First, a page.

'Escape From N.Y.' Has All-Night Finale At Statue Of Liberty (Daily Variety/Oct 15/1980/US)


John Carpenter's futuristic adventure film Escape From New York wrapped principal photography Thurs. (9) after an all night location shoot at the Statue of Liberty in New York harbor.

The $7,000,000 pic for Avco Embassy Pictures has been shooting in Los Angeles, St. Louis and Atlanta since the beginning of August with
Kurt Russell, Lee Van Cleef, Ernest Borgnine, Donald Pleasence, Isaac Hayes, Season Hubley, Harry Dean Stanton and Adrienne Barbeau.

While special effects work is ongoing in
Roger Corman's Venice, California studio for this science fiction pic, Carpenter has scheduled two months for editing, to be followed by preparing his music score and mixing for Dolby stereo. He estimated an April or May completion date, in time for Avemb's scheduled July, 1981 release.

Carpenter noted the change in scale represented by the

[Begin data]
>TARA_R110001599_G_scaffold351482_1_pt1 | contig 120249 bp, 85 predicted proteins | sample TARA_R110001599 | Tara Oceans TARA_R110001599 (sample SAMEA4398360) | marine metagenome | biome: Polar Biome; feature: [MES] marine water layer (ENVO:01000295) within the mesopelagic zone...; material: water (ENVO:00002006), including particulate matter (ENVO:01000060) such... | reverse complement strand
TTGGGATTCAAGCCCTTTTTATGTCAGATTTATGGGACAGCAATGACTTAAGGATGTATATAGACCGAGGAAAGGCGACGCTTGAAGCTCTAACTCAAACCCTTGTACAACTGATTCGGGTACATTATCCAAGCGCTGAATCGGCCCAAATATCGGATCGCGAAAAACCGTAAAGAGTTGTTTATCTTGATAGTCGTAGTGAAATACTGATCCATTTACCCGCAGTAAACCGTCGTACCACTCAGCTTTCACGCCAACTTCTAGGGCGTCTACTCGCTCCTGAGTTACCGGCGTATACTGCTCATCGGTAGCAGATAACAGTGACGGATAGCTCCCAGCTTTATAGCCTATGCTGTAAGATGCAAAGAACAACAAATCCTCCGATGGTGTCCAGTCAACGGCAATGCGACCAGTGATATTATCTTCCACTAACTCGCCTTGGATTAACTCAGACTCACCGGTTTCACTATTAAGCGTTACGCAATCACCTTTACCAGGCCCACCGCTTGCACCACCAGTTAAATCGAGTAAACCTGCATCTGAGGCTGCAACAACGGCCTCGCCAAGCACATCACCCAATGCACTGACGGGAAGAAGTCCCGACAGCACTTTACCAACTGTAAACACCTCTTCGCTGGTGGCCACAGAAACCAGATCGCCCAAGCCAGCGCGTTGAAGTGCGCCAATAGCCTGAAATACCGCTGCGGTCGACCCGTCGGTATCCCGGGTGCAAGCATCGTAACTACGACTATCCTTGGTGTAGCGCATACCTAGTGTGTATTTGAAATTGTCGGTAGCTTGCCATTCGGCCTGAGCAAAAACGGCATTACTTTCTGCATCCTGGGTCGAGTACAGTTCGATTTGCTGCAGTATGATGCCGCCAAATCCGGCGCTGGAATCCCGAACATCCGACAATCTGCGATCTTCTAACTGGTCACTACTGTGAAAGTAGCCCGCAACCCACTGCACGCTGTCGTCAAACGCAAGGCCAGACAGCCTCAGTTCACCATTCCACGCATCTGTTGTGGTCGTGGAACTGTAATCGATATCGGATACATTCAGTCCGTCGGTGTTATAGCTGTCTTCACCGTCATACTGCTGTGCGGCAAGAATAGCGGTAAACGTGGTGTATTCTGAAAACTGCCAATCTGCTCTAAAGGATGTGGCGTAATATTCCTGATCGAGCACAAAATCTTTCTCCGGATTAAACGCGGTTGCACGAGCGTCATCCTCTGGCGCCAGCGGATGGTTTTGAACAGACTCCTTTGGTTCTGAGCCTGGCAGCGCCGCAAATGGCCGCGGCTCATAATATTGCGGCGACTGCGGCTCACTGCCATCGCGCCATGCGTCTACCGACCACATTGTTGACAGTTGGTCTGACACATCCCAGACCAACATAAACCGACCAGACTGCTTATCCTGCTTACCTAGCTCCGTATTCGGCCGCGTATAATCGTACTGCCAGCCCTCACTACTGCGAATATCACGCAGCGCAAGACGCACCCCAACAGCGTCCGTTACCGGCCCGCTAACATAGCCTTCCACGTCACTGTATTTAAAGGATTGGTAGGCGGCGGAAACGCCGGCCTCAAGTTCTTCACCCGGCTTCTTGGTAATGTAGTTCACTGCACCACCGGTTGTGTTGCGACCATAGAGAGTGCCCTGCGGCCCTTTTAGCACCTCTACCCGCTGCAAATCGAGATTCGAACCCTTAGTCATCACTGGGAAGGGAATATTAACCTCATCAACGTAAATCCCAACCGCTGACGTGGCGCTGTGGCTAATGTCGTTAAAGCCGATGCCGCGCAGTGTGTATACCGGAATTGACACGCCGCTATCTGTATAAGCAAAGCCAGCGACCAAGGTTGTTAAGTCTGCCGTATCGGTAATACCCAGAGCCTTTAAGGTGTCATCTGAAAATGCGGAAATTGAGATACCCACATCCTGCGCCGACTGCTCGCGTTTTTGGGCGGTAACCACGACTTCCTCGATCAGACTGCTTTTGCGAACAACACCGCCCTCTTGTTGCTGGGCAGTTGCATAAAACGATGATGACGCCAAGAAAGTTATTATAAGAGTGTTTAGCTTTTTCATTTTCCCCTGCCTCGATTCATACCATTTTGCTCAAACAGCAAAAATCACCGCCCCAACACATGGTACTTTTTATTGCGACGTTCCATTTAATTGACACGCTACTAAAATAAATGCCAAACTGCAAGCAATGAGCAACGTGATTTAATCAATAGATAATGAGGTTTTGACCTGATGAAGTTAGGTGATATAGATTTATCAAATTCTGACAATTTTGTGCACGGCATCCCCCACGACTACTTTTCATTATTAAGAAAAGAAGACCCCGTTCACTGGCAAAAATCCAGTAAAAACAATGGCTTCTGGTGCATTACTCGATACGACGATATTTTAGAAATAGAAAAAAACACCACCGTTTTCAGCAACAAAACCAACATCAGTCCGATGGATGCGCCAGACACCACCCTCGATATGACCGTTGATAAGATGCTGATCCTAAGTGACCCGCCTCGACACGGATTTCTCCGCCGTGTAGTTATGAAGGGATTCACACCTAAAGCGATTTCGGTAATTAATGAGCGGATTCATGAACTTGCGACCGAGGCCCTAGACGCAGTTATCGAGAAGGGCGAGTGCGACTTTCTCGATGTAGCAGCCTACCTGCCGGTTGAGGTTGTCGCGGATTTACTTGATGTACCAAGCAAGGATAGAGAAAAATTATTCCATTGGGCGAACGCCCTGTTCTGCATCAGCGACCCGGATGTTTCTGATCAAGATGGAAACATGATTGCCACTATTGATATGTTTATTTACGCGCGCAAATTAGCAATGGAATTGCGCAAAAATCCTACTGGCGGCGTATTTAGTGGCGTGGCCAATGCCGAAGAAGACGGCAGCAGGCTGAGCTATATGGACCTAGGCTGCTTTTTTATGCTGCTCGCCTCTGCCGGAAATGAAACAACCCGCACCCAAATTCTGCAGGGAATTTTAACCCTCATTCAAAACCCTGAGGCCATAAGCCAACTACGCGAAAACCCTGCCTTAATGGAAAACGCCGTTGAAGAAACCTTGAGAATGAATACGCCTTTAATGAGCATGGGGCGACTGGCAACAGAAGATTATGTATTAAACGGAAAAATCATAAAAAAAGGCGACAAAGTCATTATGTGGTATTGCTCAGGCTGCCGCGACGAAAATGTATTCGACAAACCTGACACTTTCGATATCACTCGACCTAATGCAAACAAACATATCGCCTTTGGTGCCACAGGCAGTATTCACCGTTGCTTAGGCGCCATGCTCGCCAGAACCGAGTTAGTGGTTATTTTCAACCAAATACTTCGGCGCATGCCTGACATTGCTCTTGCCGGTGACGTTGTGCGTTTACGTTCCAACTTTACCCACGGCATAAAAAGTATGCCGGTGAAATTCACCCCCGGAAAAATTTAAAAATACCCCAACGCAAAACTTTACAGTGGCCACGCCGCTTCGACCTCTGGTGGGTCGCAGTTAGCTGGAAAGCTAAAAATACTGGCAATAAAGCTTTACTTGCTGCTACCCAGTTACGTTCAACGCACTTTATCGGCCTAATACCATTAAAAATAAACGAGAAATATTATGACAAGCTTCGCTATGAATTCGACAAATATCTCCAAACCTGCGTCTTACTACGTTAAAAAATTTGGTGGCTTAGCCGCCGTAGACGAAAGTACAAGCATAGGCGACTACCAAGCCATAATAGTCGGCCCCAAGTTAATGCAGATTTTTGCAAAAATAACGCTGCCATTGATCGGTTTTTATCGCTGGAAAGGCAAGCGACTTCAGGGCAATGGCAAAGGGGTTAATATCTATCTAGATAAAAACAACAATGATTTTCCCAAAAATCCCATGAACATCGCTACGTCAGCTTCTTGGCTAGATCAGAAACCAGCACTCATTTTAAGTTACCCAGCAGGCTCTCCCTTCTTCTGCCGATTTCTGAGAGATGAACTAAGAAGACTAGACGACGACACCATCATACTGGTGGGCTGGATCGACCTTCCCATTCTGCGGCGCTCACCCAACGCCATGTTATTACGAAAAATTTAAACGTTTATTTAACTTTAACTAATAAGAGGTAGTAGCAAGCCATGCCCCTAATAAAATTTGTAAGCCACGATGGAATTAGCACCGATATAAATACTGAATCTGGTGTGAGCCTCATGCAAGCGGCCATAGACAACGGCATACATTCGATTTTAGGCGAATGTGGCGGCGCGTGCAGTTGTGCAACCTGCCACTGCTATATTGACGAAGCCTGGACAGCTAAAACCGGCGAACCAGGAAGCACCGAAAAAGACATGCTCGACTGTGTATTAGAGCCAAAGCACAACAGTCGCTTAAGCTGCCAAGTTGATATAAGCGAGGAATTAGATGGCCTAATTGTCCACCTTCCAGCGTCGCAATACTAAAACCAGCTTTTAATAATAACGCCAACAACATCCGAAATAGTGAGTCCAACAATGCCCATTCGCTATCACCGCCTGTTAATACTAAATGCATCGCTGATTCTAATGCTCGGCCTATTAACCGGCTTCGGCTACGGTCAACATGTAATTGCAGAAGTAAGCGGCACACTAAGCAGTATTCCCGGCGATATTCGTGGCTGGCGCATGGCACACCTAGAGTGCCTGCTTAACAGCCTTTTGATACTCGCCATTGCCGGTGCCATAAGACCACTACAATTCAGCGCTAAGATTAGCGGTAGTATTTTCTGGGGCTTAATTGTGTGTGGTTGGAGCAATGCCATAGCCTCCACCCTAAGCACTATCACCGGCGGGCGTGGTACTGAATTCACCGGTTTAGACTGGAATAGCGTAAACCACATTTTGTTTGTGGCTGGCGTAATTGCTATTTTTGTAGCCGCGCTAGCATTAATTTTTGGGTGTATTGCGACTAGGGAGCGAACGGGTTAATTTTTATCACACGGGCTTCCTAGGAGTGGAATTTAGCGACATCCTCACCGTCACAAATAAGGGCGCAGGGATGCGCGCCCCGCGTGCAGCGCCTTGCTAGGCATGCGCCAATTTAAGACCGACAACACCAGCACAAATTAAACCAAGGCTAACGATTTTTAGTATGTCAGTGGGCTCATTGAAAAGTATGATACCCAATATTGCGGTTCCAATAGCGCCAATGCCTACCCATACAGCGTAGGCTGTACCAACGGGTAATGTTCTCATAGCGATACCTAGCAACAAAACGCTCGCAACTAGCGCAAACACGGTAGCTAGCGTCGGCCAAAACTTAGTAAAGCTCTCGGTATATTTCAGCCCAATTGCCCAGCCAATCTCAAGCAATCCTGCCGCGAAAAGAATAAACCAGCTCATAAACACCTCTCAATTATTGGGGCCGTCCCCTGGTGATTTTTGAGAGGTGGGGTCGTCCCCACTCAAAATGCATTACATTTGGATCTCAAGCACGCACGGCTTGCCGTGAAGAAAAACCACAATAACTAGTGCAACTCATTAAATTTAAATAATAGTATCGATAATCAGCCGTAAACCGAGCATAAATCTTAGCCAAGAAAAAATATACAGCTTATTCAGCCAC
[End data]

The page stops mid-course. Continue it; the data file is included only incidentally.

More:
Escape From New York production. All his previous features, including The Fog and Halloween had come in for $1,000,000 or less and were partially or wholly non-union. Union-made film Escape utilized a 180-person crew, as compared to the 40-50 member unit utilized on The Fog in 1979.

Carpenter clarified his upcoming picture schedule to Variety. First up will be a sequel to his hit, namely
Halloween II, hopefully to roll next February or March. No deal has yet been made on this property (though Irwin Yablans is a prospective partner), with Carpenter co-scripting with his producer
Debra Hill. As with all of his previous films, Carpenter will compose the film's music, but no director has been set yet.

Currently being scripted is a Jeremy Summers property
Hell Hath No Fury, which Carpenter will co-produce with his wife Adrienne Barbeau for their Hye Whitebread Productions banner. Meanwhile,
Bill Lancaster's script for a Universal Pictures remake of RKO's The Thing
has been completed and project is being budgeted by the studio. Carpenter is excited by the script, noting that it goes back to the original Who Goes There? science fiction story by John W. Campbell Jr. rather than parroting the Howard Hawks 1951 production.

Helmer plans a late 1981 start for his EMI-backed epic western
El Diablo. Scrapped is Carpenter's "secret" fantasy project Without a Trace
about government experimenting with invisibility. He confessed that though the subject was fascinating, "I couldn't come up with a third act."